We start at Local 662 with The Real Clash. The backstory appealed to me: A group of undergrads in St. Pete College’s MIRA (Music Industry/Recording Arts) program — which is dedicated to developing “real world” skills for its student musicians — take an elective music course that eventually transforms them into a bonafide hip hop group.
I worry it’s one of those sounds-good-on-paper-doesn’t-work-in-reality type things, but we’re immediately captivated upon entering the Local’s cool dark confines. The Real Clash’s exuberance is undeniable and infectious, and the full band’s instrumentals tight and funky-grooving as built on guitar, bass, drums, percs, keys and a turntables/laptop combo. These dance-inducing sounds back the verse-slinging and flowing of leading rappers/lyricists Jay “Jay Acolyte” Wilson, Rashad “Shadcore” Harrell and sultry-voiced vocalist/Real Clash hype gal Eliana “Voxx” Blanchard.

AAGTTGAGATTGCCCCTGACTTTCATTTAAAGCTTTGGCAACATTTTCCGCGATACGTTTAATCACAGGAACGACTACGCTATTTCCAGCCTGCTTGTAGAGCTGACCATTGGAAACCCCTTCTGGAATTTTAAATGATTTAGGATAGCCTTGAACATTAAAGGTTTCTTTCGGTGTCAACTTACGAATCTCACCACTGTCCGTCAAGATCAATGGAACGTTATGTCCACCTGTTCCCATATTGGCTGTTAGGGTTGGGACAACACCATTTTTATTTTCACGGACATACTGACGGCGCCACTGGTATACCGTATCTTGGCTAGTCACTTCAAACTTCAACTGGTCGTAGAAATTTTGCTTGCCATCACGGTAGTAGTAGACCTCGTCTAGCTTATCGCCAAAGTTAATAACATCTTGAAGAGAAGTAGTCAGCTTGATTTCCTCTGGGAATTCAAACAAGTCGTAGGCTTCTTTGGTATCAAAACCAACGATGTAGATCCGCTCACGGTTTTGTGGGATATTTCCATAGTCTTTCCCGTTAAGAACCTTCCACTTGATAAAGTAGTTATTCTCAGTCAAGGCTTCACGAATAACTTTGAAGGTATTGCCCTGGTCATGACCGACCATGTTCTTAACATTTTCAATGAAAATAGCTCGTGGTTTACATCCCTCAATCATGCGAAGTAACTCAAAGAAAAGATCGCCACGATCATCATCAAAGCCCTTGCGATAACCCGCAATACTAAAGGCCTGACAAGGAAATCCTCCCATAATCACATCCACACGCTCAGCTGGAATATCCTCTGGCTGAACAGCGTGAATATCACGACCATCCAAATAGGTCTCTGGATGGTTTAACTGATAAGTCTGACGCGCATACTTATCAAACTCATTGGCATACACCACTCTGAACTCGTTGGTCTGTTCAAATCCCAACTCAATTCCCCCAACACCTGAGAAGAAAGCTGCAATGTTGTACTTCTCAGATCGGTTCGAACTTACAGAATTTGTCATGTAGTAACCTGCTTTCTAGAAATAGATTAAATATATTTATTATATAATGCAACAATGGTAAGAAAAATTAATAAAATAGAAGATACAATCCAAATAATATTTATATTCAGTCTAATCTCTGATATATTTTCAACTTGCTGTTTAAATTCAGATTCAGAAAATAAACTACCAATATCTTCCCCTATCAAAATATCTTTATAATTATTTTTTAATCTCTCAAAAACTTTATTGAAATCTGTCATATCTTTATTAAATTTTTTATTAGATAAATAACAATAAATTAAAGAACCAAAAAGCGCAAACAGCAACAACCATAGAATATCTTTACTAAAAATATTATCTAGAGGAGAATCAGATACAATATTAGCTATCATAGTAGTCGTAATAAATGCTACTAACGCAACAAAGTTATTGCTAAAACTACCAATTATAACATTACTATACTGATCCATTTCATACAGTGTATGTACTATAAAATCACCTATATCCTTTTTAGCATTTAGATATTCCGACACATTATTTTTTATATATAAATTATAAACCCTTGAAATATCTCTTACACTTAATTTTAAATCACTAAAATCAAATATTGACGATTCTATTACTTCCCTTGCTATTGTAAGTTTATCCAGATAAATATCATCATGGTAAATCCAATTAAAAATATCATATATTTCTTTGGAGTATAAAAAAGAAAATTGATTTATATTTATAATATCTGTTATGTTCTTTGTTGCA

The nine-member ensemble lay it down like pros, exhibit the sort of fiery chemistry and dynamic stage presence that some vet bands have trouble achieving, and pair the upbeat good time vibes of their music with intelligent verses and hooky refrains. The ensemble’s anthemic “Effigy” is a perfect close to the set; a track that comments on hip hop clichés and posturing, and being true yourself no matter what your background. The chorus — “This what hip hop looks like, thought it was all thugged out like Suge Night? All I need is a beat and a good mic, putting stereotypes to bed like, ‘Good Night!’” — stays with me long after I leave.
@Don’t Stop St. Pete, 4:45 p.m., Euglossine, Fubar (Leilani) The schedule is already running behind and we arrive to find Euglossine finishing up a sound-check rather than MSNRA starting their set. The only info I have about the trio is A) It’s the project of one dude, Gainesville producer/multi-instrumentalist/composer Tristan Whitehill, who plays with other dudes, and B) They are associated with MSNRA and Levek (another Gainesville act that I like but have to miss later due to my attempt at straddling the Bay).